Comcast’s NBC Universal, which outbid Walt Disney Co. (DIS) and News Corp. for the U.S. rights this week, will make money by charging higher distribution fees for the broadcast station and its cable networks as well as increasing ad rates. Comcast will also charge for the right to stream events on mobile devices and tablet computers, said a person familiar with the plan, who declined to be identified because the strategy isn’t public.
General Electric Co. (GE), which sold control of NBC Universal to Philadelphia-based Comcast in January, said in April 2010 the network lost about $223 million on the Vancouver Games. Given NBC Universal’s history of losing money on the Olympics, it’s difficult to be confident in Comcast’s chances of turning a profit, Christopher King, an analyst at Stifel Nicolaus & Co. in Baltimore, said in an interview.
“They have their work cut out for them,” said King, who has a “hold” rating on Comcast shares. “The fact they outbid everyone else by about $1 billion, I think it would be a challenge to argue they’re clearly going to make money on this.”
‘Disciplined and Responsible’
Comcast, which owns 51 percent of NBC, spent about $2 billion for the rights to air the 2014 winter Olympics in Sochi, Russia, and the 2016 summer games in Rio de Janeiro, little changed from what Fairfield, Connecticut-based GE paid for the 2010 and 2012 games. Disney’s ESPN offered $1.4 billion for the 2014 and 2016 rights, and News Corp. (NWSA)’s Fox bid $3.4 billion for all four Olympics, $900,000 less than Comcast, said two people with knowledge of the bids.
“We’ve been very clear from the beginning that we want to be disciplined and responsible and try to find a way to have profitability,” Roberts said this week. “We’ll have an opportunity to build up a lot of the assets at NBC Universal. We are confident that we will build value for our shareholders and have a profitable relationship.”
Comcast plans to air Olympic events on its cable stations including Golf Channel and Versus, a sports-oriented cable channel that broadcasts games from the National Hockey League and the National Lacrosse League. Comcast collects affiliate fees from pay-TV operators, including DirecTV (DTV) and Cablevision Systems Corp. (CVC), to broadcast NBC Universal content.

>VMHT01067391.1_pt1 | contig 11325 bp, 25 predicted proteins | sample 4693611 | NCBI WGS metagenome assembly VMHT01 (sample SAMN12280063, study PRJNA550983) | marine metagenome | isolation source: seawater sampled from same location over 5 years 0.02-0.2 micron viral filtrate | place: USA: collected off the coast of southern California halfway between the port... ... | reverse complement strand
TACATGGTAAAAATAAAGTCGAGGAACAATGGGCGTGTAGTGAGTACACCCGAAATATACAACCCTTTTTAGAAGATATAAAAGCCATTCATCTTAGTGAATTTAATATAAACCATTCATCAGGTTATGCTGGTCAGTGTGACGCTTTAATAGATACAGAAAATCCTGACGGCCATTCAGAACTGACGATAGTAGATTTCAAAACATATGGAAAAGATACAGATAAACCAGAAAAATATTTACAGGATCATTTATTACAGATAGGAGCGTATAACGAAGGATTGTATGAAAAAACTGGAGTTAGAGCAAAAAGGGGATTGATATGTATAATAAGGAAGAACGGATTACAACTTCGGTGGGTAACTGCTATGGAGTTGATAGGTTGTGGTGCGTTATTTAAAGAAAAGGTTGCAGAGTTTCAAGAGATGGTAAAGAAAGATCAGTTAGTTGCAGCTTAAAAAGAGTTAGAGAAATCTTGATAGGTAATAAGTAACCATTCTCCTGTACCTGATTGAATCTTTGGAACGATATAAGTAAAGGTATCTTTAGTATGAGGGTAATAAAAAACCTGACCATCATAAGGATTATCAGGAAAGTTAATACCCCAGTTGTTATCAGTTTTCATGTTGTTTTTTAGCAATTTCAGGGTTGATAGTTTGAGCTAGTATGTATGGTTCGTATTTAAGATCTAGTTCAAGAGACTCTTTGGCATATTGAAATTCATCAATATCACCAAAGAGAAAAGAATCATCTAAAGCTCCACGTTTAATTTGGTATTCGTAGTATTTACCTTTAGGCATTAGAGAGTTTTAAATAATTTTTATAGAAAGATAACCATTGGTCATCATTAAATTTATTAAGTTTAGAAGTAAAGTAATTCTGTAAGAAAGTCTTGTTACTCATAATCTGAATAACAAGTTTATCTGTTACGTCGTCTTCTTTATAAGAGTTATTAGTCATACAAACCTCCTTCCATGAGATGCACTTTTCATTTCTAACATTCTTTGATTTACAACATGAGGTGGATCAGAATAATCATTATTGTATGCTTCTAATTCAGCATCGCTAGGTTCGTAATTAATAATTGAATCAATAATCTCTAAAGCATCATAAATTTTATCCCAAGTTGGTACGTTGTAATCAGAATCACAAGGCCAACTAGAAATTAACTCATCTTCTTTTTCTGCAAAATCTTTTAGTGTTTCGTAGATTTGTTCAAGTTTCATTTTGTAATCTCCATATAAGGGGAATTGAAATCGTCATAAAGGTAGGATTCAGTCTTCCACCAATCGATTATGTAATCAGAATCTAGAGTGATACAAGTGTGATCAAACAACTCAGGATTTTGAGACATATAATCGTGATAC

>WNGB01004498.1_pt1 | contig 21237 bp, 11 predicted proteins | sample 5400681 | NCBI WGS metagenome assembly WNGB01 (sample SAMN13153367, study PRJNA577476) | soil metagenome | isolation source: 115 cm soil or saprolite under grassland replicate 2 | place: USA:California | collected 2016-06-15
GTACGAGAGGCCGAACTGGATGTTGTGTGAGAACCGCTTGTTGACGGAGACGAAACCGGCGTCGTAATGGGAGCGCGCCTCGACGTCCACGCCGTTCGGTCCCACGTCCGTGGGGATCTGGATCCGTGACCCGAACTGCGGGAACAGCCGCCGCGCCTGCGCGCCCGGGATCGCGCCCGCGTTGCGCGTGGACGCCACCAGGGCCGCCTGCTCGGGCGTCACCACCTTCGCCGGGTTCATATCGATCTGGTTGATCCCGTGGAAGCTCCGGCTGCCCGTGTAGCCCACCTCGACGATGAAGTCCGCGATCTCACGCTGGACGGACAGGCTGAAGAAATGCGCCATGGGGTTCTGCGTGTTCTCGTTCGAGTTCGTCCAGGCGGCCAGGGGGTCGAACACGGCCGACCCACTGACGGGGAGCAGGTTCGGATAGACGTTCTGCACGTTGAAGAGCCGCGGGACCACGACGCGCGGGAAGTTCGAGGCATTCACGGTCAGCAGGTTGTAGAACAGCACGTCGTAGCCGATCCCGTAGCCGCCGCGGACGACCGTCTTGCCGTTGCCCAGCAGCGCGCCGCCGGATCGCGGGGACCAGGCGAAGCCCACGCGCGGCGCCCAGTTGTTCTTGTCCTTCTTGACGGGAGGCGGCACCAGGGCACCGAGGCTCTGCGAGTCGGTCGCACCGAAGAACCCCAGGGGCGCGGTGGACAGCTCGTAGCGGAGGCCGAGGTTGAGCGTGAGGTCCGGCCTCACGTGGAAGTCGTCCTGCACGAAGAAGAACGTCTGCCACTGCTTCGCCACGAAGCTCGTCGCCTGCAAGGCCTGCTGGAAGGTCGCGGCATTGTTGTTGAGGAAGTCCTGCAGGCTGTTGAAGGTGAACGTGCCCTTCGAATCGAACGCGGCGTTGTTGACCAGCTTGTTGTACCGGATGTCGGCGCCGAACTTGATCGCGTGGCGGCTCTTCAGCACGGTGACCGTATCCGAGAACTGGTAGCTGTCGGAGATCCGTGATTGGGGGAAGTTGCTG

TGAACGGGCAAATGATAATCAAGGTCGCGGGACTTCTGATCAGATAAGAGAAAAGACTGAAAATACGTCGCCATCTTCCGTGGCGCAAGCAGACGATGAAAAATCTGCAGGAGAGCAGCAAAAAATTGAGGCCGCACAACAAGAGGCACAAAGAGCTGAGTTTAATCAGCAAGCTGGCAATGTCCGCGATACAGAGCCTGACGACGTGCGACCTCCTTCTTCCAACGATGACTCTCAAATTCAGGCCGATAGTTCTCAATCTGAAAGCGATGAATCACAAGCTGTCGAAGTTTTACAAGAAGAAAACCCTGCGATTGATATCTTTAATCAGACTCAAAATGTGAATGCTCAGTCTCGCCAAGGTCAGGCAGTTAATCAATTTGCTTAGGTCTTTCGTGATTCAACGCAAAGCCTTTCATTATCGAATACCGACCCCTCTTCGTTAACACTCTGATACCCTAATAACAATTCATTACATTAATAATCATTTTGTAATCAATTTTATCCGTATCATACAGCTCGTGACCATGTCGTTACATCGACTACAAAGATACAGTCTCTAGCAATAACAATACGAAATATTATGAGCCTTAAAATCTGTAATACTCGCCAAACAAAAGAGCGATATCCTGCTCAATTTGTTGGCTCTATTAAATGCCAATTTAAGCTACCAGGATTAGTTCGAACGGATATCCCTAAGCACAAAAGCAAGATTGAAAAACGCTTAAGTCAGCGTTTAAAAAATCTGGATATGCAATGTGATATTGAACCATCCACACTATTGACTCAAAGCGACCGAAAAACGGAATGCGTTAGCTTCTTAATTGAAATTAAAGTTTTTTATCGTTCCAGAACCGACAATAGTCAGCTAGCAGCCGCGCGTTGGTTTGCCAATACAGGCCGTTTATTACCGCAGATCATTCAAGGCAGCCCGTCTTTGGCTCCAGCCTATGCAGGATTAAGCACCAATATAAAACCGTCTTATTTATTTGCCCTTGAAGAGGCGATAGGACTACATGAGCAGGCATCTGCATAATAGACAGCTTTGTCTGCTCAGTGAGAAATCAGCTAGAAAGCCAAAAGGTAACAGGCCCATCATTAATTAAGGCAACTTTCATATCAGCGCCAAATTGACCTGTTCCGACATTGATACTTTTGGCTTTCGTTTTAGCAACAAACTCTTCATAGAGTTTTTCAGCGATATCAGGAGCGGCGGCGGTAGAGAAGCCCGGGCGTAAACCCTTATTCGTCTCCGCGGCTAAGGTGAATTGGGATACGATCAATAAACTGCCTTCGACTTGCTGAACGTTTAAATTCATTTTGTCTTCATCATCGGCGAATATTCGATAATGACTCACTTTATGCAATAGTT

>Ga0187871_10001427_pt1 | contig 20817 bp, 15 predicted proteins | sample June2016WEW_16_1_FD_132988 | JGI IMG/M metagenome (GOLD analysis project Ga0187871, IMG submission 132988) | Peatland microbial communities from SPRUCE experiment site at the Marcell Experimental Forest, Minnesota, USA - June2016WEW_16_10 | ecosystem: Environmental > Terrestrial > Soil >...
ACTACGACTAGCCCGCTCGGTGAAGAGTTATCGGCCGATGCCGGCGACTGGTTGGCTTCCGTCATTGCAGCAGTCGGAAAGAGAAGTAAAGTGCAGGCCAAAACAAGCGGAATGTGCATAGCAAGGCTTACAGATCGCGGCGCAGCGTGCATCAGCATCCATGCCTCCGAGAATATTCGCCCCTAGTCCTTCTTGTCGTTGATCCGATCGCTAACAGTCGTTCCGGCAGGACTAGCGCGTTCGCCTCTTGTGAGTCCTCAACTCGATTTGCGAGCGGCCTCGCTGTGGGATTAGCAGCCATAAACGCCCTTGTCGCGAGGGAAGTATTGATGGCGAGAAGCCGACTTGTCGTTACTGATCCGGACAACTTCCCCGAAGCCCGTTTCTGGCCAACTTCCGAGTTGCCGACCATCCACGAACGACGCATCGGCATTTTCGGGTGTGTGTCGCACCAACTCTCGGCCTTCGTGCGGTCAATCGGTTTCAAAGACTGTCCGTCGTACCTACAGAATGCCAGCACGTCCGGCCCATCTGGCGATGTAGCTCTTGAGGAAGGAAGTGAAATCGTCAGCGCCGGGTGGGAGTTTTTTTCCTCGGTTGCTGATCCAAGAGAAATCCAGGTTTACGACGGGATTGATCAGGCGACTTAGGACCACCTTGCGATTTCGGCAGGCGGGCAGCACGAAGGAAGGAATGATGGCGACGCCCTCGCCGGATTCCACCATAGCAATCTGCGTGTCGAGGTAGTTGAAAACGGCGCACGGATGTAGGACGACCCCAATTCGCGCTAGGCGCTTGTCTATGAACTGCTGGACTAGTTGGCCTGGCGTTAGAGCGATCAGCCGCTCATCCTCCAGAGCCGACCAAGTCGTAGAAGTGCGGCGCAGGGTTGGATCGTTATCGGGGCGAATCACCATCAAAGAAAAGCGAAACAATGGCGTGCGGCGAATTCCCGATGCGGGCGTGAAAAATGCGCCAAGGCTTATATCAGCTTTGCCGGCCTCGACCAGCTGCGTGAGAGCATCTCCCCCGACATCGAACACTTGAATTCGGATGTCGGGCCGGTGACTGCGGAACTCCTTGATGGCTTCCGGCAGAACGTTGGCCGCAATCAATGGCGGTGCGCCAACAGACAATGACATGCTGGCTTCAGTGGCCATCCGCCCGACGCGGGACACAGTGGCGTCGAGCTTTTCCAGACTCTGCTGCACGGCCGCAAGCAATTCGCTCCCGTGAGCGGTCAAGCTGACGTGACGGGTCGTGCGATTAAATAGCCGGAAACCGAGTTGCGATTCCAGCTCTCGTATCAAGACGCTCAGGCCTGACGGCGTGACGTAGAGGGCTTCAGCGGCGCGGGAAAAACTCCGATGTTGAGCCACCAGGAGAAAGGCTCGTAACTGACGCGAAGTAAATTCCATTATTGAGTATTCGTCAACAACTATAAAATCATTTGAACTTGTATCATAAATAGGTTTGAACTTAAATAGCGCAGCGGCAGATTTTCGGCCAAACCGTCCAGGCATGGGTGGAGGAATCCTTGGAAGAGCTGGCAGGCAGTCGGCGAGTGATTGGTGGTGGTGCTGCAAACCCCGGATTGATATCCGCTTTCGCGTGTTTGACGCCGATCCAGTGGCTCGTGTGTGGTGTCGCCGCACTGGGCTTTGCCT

NBC has broadcast every summer Olympics since 1988 and the winter games since 2002. The locations of the 2018 and 2020 haven’t been decided.
Comcast will not get the same type of ancillary benefits that GE could leverage, David Joyce, an analyst at Miller Tabak & Co. in New York, said in an interview. GE said it generated $800 million in revenue from the 2010 Games.
“GE didn’t mind bidding up to win the Olympics in China if it meant the company could sell turbines and water solutions and all the other GE products,” said Joyce, who recommends investors buy Comcast shares. “You don’t have that with Comcast.”
Comcast rose 19 cents to $24.31 at 4 p.m. New York time in Nasdaq Stock Market trading. The shares have gained 11 percent this year.
While the Olympics are “almost certainly a loss leader” for the company, there are many “halo effects” that may make a deal worthwhile, Craig Moffett, an analyst at Sanford C. Bernstein & Co. in New York, said in an interview.
Cross-promotional opportunities between the NBC broadcast channel and Comcast’s cable systems, which include Bravo, USA, and E!, are essential to gaining value from the merger, which cost the cable provider $13.8 billion in cash and assets, Moffett said.
Other strategic benefits that go beyond the bottom line include advancing the visibility of Versus with consumers and showcasing Comcast’s Xfinity service, including its Apple Inc. (AAPL) iPad application and video on demand, analysts said.
“The NBC brand is tightly intertwined with the Olympics,” said Moffett. “Some shareholders will realize that restoring NBC will require spending some money.”
NBC Universal’s agreement with the International Olympic Committee allows it to create an Olympics channel. The network also plans to air all the games live in addition to delaying certain events to air during prime-time.
The split between being more financially disciplined and losing the association of owning the Olympics makes winning the bid a “lose-lose situation” for Comcast, said Amy Yong, an analyst at Macquarie Securities in New York.
“They haven’t been able to make money off it, but if they don’t win it, they lose the brand and the franchise value,” Yong said.
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